It’s Just a Box Right?
By Renee G.
Two little buzz words, “Noah’s Ark”, are heating up Hollywood and the Evangelical Christian world these days as Paramount Pictures releases “Noah”-a biblically inspired film on the life and times of Noah.
Inspired is the key word here, but instead of arguing about Hollywood’s artistic licensure and its multitude of inaccuracies from the true story, the root question should be-Did they even get the main prop in their set right when comparing the ark to the biblical account? Truth be told, I had to do a little digging before I could give a fair and valid opinion.
The first part of my research led me to the featurette that focuses on the ark’s construction. Director Darren Aronofsky explained that the scope of the ark was found in the bible. “He (God) basically describes a box. It doesn’t talk about a bow… It just basically has to survive the flood.” Aronofsky’s comments had me puzzled. A box? Really? In all my life, I have never imagined the ark of Noah being just a box. After all, it saved Noah and his family.
In addition, Production Designer Mark Friedberg summed up the team’s overall vision for the ark “I wanted very much this arc to be an act of desperation. The craft of this arch will be very rough and rugged and that idea gives the arc its vitality the sense that doom is impending people are really working quickly to try and make something so they can survive”. But the arc was not built out of desperation nor did Noah believe he was doomed; it was built out of faith because “Noah found grace in the eyes of the Lord” (Genesis 6:8), and God found favor in Noah and called him righteous not desperate. (Genesis 7:1).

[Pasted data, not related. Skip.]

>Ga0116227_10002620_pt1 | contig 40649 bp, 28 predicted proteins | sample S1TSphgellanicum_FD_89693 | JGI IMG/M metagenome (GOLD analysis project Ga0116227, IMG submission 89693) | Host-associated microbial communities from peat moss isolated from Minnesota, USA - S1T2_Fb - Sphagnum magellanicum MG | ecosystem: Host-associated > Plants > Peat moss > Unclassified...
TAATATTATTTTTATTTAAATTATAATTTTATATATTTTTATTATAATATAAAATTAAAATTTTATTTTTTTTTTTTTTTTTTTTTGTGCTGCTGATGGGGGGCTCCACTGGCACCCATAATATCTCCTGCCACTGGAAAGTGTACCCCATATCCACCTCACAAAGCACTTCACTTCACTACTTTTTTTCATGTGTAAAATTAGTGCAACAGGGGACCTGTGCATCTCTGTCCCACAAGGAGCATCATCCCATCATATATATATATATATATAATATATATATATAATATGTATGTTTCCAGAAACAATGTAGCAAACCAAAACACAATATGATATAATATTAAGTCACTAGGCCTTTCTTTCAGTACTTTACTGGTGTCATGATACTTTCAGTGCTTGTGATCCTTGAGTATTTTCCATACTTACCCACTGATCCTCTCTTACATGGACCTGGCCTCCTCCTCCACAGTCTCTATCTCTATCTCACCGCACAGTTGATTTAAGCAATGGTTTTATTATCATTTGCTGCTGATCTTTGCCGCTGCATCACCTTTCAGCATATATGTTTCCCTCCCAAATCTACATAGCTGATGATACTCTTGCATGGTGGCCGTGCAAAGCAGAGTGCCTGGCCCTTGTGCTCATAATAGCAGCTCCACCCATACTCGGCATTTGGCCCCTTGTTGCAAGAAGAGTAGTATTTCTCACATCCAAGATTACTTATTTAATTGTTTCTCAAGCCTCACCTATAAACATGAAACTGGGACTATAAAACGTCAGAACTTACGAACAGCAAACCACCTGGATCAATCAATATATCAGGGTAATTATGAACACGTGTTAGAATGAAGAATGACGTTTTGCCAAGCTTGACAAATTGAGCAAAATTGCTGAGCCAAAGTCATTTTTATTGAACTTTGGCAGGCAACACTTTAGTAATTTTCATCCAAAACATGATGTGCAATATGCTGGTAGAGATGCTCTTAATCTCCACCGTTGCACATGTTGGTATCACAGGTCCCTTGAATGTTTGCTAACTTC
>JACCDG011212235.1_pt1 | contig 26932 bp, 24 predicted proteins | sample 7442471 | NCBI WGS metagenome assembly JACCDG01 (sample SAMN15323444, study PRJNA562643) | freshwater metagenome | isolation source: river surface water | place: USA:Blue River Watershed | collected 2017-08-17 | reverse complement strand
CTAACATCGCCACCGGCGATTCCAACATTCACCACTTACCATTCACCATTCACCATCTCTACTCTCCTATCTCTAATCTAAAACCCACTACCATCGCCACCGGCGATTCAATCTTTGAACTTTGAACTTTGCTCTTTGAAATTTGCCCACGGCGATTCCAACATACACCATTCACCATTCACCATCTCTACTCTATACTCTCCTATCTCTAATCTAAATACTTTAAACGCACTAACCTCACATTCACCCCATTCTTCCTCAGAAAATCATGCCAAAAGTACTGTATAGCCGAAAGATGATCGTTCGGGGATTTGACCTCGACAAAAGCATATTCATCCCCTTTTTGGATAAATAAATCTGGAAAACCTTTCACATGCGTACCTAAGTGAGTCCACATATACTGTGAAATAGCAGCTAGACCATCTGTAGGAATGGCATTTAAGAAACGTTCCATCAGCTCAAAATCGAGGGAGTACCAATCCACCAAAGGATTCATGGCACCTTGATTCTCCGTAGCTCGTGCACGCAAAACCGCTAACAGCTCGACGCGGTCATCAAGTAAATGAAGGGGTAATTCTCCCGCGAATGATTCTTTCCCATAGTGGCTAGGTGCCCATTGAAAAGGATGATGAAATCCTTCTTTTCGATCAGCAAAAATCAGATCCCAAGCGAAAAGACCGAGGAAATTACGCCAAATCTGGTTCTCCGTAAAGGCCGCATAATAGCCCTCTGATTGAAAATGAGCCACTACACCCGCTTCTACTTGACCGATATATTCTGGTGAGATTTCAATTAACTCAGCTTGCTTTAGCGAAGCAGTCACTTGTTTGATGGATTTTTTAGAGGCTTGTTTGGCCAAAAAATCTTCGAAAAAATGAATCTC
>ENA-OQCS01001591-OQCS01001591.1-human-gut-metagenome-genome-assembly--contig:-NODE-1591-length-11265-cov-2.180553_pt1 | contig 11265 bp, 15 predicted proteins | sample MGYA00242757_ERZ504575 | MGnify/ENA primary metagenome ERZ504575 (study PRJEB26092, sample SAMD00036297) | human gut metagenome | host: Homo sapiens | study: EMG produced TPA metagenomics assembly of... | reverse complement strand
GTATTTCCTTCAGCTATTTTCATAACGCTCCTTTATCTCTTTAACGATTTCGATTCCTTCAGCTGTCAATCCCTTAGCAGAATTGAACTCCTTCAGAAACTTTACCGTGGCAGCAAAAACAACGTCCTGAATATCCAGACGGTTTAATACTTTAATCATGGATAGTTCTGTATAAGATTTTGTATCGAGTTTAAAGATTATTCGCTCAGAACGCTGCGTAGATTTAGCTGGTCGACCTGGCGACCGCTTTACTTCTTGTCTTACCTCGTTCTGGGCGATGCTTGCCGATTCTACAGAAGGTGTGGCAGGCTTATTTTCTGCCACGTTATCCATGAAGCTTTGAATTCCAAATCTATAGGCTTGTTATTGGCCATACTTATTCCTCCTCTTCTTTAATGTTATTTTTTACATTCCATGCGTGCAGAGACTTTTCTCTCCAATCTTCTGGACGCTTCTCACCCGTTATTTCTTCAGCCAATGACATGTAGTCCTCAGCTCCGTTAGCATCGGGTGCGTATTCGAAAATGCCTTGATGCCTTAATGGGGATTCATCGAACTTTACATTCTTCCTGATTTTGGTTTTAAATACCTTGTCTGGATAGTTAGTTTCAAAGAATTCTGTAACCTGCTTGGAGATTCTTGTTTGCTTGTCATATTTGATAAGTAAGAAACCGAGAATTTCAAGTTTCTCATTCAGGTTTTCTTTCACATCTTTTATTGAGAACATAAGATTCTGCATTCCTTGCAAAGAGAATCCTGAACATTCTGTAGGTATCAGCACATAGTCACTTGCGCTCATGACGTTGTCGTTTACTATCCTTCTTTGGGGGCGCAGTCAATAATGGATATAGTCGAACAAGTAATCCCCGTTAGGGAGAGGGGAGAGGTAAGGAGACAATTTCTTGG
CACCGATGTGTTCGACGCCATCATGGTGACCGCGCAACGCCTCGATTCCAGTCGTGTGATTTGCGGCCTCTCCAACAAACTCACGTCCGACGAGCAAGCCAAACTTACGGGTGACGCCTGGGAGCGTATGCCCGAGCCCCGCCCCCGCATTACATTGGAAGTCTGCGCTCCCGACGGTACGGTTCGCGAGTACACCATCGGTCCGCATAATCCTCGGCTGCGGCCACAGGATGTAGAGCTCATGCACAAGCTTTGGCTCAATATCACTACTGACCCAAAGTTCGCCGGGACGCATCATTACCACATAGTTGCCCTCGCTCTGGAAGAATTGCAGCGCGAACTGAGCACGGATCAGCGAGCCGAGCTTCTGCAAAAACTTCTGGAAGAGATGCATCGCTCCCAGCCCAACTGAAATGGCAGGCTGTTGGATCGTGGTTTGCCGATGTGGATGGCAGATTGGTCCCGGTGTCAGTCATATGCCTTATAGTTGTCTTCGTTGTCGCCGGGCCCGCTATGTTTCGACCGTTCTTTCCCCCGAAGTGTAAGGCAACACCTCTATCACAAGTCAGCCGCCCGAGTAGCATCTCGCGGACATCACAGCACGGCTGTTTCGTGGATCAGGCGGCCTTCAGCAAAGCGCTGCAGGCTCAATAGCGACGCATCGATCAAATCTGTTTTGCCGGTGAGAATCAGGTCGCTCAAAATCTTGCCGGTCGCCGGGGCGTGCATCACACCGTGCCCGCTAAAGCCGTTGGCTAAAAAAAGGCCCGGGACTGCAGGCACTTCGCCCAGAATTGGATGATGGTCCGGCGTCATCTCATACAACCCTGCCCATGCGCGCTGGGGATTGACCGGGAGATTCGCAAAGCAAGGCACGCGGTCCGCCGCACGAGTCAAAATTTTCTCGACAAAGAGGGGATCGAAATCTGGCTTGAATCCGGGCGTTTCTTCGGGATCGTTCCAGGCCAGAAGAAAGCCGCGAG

I had to get to the bottom of this mystery, so I started with the three-letter word, which seemed to be the heart of the question. A…R…K… A few clicks later, I found some interesting pieces to my puzzle stemming from the Website WorldWideFlood.com.
The English word for “ark” is a Latin derivative of “arca”-a large box or chest, and this word was originally translated from the Greek word “kibotos” which means the same. Hmmm, could Aronofsky be correct? Just a box? Digging further, I came across the second piece. The Hebrew word for ark “tebah” appears only in two passages of the Old Testament. First from the story of Noah and the second reference is to Moses’s vessel, a reed basket that his mother used when sending him down the Nile. So, what does a basket have to do with an ark? That’s a question translators have been trying to solve.
Translators recognized in context what “tebah” could mean “by proving what it couldn’t mean in the context. It couldn’t mean a big boat if it also referred to a small basket. It couldn’t mean made of wood since Moses’ basket was made of reeds. It couldn’t mean something box-shaped or rectangular since baskets in Egypt of the day weren’t boxes; they were more round than rectangular” (Lovett). What does this possibly mean? “One of the best interpretations of the word “tebah” is actually life-preserver or life-saver….If the word is the equivalent of “life saver” then Gen 6:14 would read something like this; “Make for yourself a life saver out of gopher wood, coat it with pitch inside and out…” (Lovett).
After gathering my findings, I finally had to address the original question: Did they get at least the ark right? My opinion is no. Although they may have identified an accurate scale and some of the materials used, the directors missed the mark. The ark is to have rooms inside the ark, not just open spaces with a few dividers, pitch is to be placed both inside and out, and the ark is to have a covering which was removed “in the six hundredth and first year, in the first month on the first day of the month….Noah removed the covering of the ark.. (Genesis 6:14).
Even Ken Ham, CEO and founder of Answers in Genesis agrees. “Ham told Newsmax he believes Christians will realize the blatant inaccuracies that Hollywood is portraying, saying the contrast between Noah as depicted in the film and the Noah of the Bible is quite alarming”(Newsmax). Ham also stated, “that religious soul-searching could result from seeing the movie, but said that in the end, the film is a departure from the real account in the Bible and will likely do more harm than good” (Newsmax).
All in all, the film may be a smash hit on the artistic side, but Hollywood, you got it wrong again, and in the words of Ken Ham, “There is a book” that reveals the truth behind the inspired story.